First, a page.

1. Dichelostemma capitatum (Bentham) Alph. Wood, Proc. Acad. Nat. Sci. Philadelphia. 20: 173. 1868.
Blue dicks, covenna, grass nuts, Indian hyacinth, fool’s onion, crow poison
Brodiaea capitata Bentham, Pl. Hartw., 339. 1857; Dichelostemma pulchellum (Salisbury) A. Heller var. capitatum (Bentham) Reveal; Dipterostemon capitatus (Bentham) Rydberg; Hookera capitata (Bentham) Kuntze; Milla capitata (Bentham) Baker
Leaves 2–3, 10–70 cm; blade barely keeled. Scape shorter than 65 cm, smooth. Inflorescences umbellate, dense, 2–15-flowered; bracts whitish to dark purple, ovate to lanceolate, 7–20 mm. Flowers horizontal or erect; perianth blue, bluish purple, pinkish purple, or white, tube narrowly cylindrical to short-campanulate, not constricted above ovary, 3–12 mm, lobes usually ascending or widely spreading, 7–12 mm; perianth appendages slightly reflexed distally, leaning toward anthers to form corona, white, lanceolate, 4–6 mm, apex deeply notched; stamens 6, smaller 3 on outer tepals alternating with larger 3 on inner tepals; outer filaments wider than inner at base, 2 mm; outer anthers 2–3 mm, inner 3–4 mm; ovary sessile, ovoid, 4–8 mm; style 4–8 mm; pedicel 1–35 mm.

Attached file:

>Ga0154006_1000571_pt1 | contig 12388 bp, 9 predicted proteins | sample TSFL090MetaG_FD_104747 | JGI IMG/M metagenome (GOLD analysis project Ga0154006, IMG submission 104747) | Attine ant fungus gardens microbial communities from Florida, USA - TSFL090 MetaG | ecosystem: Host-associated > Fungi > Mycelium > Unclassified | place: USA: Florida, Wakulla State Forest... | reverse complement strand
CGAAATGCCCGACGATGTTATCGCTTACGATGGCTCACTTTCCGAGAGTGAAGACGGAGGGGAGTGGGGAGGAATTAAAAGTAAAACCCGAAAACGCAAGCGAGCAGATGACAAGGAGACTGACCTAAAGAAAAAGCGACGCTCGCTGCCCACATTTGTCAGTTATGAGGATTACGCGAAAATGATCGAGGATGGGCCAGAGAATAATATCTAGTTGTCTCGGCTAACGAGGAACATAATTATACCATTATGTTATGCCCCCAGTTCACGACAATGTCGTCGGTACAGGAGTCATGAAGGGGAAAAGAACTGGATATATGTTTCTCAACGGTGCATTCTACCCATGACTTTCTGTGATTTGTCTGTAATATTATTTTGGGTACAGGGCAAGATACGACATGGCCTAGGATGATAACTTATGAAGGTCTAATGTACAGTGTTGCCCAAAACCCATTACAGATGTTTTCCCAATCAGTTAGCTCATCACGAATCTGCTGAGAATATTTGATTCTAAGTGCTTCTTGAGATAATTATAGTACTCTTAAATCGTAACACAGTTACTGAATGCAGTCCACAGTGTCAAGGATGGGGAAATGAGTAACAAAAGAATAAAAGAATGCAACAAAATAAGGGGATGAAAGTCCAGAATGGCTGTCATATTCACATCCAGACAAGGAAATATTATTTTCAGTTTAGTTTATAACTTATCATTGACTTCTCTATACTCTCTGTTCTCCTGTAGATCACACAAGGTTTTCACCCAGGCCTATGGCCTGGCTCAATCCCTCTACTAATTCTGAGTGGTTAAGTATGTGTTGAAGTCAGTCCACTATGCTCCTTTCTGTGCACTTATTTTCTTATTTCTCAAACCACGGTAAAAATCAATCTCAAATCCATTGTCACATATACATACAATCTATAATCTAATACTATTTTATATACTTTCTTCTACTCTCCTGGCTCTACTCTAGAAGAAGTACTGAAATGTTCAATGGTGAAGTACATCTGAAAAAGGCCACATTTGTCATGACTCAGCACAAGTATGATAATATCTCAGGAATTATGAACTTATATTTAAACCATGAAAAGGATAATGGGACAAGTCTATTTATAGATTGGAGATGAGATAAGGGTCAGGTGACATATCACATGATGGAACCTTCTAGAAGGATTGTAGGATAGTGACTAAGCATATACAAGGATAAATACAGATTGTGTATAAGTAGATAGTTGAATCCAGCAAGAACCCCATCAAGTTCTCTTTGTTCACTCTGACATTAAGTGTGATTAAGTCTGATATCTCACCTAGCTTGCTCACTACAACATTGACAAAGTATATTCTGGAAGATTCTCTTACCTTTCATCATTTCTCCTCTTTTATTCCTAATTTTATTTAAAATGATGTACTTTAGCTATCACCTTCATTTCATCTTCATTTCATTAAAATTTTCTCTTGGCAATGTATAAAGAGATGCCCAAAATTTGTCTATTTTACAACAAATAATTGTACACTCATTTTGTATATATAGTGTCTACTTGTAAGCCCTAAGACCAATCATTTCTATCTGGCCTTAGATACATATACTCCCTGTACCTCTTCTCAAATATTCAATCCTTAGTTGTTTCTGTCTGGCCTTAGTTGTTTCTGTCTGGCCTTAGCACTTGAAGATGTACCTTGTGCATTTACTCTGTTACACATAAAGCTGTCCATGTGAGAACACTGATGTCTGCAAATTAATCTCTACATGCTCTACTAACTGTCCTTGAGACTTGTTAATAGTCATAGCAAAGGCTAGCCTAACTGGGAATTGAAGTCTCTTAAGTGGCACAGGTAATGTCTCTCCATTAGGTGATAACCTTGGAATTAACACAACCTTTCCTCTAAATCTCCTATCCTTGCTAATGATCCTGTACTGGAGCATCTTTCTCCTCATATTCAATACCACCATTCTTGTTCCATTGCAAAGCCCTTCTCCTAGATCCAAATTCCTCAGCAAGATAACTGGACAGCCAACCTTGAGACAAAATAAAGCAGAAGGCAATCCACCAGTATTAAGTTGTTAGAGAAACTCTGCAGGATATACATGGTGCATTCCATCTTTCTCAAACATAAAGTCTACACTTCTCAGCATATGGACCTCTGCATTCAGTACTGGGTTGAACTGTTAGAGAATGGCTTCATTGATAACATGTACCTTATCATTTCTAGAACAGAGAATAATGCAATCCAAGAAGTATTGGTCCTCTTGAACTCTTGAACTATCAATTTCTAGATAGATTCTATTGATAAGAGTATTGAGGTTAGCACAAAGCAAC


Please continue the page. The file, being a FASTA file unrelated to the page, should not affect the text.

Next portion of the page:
Subspecies 2 (2 in the flora): w United States; n Mexico.
Dichelostemma capitatum is the most wide-ranging species in the genus, with great variation in habitat, morphology, and chromosome number (G. Keator 1992). Two subspecies are recognized here, after G. Keator (1991, 1993b), but many other subspecies and even separate species have been recognized. For example, D. insulare has been recognized because it is endemic to the California Channel Islands and Guadalupe Island and is larger than mainland plants. Dichelostemma capitatum ranges from northern Mexico through California, Oregon, Nevada, New Mexico, and possibly north to Idaho and Washington. Despite its great intraspecific variability, it is quite distinct from other species in the genus. It is the only species with six fertile stamens and epigeous germination, and it has unique corm, seed, and ovule characteristics. It also does not form hybrids with any other species, and it has even been placed in its own genus, Dipterostemon (P. A. Rydberg 1912). Recent anatomical and molecular data support the idea that this species is not directly related to the other members of Dichelostemma and perhaps is best treated as its own genus (R. Y. Berg 1996; J. C. Pires 2000).